Barry adds that Steinem's presence may also help make the community aware of the magnitude of the problem of domestic violence.

"One-third of all arrests in Dane County are domestic violence-related, " says Barry. "I 'm hoping Steinem 's presence here will get that message out."
DAIS executive director Shannon Barry followed up with a letter to the editor of the Capital Times on October 23, 2007:
DAIS was notified by Gloria Steinem's office a couple of weeks ago that Steinem was not comfortable appearing at an event sponsored by Covance. This statement came after Steinem's office was contacted by the Alliance for Animals. It was suggested to us by Steinem's office that she might not attend the event given this sponsorship.

When DAIS learned of this, we immediately asked to meet with Covance. The company was extremely sympathetic and voluntarily offered to remove its name as a sponsor of the luncheon....

DAIS continues to be grateful to Covance officials for their support. Covance has been a leader in Dane County through the company's response to domestic violence victims employed in that organization. Not only have company officials created proactive employee assistance programs to deal with domestic violence, but they also have provided generous financial contributions to support the survivors.

We are grateful to Steinem for volunteering her time to speak on behalf of the issue of domestic violence and our organization. We are also grateful to have a community partner such as Covance that has not only financially supported us, but that has also lived the change we wish to see across Dane County.
Ok, Shannon Barry feels that being in Steinem’s presence is “like Christmas a thousand times over,” and that Steinem’s presence here and her talk could help make the community aware of the magnitude of the problem of domestic violence. Understandable, but she also feels that violence directed toward animals is ok so long as the aggressor is making monetary contributions to her organization. Hello?

Ms. Barry can’t have it both ways. This is the age-old story of the newly elected politician going to Washington with the best of intentions, but soon being corralled by the “generosity” of the polluting or predatory industries or agencies they had hoped to regulate. It’s all about something called ethics. Steinem has it, Barry doesn’t.

Barry bemoans the fact that the Covance sponsorship angle got local media coverage, not necessarily sympathetic to the animals, but she has no one to blame but herself and DAIS. She should have stayed on point. She could have spoken about the acknowledged domestic violence among Covance employees and called attention to the fact that kicking a dog or slapping a monkey at work just might bleed over into one’s domestic life. She could have spoken about the fact that violence begets violence, but she didn't. Instead she chose to grovel and praise the deep pockets of a leading animal abuser.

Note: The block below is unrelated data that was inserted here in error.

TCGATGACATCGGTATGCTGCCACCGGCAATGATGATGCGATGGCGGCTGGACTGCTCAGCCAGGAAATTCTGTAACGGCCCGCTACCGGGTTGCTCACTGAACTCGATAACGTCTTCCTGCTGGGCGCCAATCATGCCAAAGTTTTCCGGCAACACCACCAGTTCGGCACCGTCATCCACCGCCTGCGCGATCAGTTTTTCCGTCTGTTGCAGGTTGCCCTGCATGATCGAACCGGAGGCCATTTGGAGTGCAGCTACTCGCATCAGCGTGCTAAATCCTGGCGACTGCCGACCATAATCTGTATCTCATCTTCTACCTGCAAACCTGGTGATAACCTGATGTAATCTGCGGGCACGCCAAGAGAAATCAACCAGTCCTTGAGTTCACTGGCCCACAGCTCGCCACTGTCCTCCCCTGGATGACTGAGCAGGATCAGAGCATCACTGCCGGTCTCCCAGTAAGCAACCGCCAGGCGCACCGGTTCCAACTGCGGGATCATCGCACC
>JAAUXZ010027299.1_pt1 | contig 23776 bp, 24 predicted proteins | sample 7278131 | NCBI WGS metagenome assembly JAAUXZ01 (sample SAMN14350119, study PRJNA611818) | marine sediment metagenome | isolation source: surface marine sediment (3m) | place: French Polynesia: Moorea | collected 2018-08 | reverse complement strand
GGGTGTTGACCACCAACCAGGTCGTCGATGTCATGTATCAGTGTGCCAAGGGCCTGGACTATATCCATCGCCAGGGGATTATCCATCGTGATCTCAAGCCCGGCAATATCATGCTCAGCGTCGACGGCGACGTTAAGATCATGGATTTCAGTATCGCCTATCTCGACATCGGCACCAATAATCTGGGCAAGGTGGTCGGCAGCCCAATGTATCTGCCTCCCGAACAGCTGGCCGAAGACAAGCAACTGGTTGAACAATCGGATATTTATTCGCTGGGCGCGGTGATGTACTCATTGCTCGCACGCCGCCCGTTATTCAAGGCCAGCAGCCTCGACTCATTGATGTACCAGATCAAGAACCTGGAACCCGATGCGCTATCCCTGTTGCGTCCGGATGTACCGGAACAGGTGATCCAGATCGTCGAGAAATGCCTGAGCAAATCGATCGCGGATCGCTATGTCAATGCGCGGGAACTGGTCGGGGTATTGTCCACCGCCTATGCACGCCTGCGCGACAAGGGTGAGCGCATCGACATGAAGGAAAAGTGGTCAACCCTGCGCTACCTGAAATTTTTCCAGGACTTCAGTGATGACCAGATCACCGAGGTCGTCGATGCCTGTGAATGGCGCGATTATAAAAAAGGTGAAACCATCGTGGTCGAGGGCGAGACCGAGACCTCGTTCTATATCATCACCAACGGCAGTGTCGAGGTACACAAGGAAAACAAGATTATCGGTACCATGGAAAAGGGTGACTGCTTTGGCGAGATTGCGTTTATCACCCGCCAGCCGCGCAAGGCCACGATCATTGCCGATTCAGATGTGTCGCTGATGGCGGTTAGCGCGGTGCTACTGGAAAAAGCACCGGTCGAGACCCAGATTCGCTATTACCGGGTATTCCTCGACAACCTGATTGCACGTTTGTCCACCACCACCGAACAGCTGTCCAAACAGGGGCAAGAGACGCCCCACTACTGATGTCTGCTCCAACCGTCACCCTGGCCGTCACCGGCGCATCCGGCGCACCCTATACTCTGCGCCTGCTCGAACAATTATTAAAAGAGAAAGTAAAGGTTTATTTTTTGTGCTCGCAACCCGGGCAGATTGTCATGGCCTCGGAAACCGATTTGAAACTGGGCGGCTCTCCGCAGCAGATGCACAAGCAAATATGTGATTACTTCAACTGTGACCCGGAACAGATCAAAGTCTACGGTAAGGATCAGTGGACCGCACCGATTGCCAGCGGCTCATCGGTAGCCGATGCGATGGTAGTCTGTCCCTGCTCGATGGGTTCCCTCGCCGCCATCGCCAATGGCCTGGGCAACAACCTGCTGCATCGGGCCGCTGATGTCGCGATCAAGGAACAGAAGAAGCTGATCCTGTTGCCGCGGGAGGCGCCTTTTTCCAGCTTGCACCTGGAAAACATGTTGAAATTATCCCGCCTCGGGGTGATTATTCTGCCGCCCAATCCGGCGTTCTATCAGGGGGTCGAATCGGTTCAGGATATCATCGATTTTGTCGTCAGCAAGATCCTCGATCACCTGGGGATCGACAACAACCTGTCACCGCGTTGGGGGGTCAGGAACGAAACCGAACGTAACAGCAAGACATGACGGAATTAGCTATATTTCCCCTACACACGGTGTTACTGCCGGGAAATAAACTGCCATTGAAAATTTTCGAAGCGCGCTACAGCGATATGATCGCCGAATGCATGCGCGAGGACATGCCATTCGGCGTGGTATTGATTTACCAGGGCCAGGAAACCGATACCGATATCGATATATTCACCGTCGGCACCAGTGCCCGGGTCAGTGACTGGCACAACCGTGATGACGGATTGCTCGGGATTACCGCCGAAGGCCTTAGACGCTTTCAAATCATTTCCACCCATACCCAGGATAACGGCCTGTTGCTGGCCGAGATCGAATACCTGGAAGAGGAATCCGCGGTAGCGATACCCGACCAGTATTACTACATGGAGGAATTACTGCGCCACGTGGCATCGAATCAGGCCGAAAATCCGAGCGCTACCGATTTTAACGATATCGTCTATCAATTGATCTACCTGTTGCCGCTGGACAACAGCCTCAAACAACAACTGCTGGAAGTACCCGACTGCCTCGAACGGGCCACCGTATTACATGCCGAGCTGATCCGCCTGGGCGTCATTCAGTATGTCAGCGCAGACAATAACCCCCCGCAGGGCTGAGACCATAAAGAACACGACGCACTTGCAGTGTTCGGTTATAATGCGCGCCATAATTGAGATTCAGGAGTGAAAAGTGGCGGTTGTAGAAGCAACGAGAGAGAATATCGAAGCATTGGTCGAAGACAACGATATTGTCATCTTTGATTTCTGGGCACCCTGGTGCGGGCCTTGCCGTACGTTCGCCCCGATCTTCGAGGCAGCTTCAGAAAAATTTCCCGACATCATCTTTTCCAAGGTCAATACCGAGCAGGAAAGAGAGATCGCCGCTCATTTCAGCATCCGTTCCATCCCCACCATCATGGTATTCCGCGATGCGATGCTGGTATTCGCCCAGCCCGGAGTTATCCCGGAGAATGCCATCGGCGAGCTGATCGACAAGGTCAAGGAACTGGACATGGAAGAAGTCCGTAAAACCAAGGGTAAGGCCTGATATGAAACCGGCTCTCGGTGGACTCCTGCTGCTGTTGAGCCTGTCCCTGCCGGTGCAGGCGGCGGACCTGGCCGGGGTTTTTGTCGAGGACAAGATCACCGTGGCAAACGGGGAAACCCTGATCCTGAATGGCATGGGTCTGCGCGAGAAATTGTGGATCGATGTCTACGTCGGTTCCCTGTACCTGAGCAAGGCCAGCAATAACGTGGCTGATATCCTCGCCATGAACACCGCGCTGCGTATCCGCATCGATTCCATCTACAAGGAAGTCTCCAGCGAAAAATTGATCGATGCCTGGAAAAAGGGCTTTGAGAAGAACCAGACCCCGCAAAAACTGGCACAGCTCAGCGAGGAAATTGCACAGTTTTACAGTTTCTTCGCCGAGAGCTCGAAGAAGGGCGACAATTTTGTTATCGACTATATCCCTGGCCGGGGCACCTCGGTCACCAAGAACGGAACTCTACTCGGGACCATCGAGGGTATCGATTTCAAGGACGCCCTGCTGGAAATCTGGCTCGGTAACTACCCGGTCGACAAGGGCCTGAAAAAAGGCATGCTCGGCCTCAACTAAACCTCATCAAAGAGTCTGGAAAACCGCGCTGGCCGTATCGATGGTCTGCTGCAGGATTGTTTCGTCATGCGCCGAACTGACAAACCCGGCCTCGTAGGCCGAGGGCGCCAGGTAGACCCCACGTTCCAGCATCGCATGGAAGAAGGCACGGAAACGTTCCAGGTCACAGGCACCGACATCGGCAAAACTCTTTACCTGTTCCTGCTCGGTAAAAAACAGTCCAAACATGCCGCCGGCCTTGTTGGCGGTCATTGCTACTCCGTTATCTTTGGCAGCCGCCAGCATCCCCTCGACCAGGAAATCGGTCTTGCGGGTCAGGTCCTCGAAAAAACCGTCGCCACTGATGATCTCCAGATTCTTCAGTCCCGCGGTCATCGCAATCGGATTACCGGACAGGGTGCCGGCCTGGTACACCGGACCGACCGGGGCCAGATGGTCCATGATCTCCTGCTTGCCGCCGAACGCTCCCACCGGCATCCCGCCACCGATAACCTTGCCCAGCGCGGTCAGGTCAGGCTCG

“You can’t blame Covance,” she seems to say.

I’m reminded of the beaten women I’ve encountered who resist blaming their abusive spouses.

Wednesday, October 24, 2007

Compassion and Kindness Redefined

Brain Storm, the cover story by Frank Bures in Madison Magazine, is enough to make any kind and compassionate person puke their guts out. In this 3500+ paean to Richard Davidson, certain words are missing altogether. Words like: fear, anxiety, experimental brain ablation, ibotenic acid, restraint chair, or monkey.

Instead, we find comments like, "He's visionary. He's brilliant. He's compassionate and kind. And he's a very, very good scientist. And what he's done attests to all that."

"And what he's done attests to all that."

Here's some info not included in the article that attests to his compassion and kindness:

"METHODS: Twelve adolescent rhesus monkeys were studied (six lesion and six control monkeys). Lesions were targeted at regions of the OFC that are most interconnected with the amygdala. Behavior and physiological parameters were assessed before and after the lesions. RESULTS: The OFC lesions significantly decreased threat-induced freezing and marginally decreased fearful responses to a snake. The lesions also resulted in a leftward shift in frontal brain electrical activity consistent with a reduction in anxiety. The lesions did not significantly decrease hypothalamic-pituitary-adrenal (HPA) activity or cerebrospinal fluid (CSF) concentrations of corticotrophin-releasing factor (CRF)." Kalin NH, Shelton SE, Davidson RJ.
Role of the Primate Orbitofrontal Cortex in Mediating Anxious Temperament. Biol Psychiatry. 2007.

"In primates, during times of need, calling for help is a universal experience. Calling for help recruits social support and promotes survival. However, calling for help also can attract predators, and it is adaptive to inhibit calls for help when a potential threat is perceived. Based on this, we hypothesized that individual differences in calling for help would be related to the activity of brain systems that mediate goal-directed behavior and the detection of threat.By using high-resolution positron emission tomography in rhesus monkeys undergoing social separation, we demonstrate that increased [18F]-fluoro-2-deoxy-D-glucose uptake in the right dorsolateral prefrontal cortex and decreased uptake in the amygdala independently predict individual differences in calling for help. When taken together, these two regions account for 76% of the variance in calling for help. This result suggests that the drive for affiliation and the perception of threat determine the intensity of an individual's behavior during separation...." Fox AS, Oakes TR, Shelton SE, Converse AK, Davidson RJ, Kalin NH. Calling for help is independently modulated by brain systems underlying goal-directed behavior and threat perception. Proc Natl Acad Sci U S A. 2005.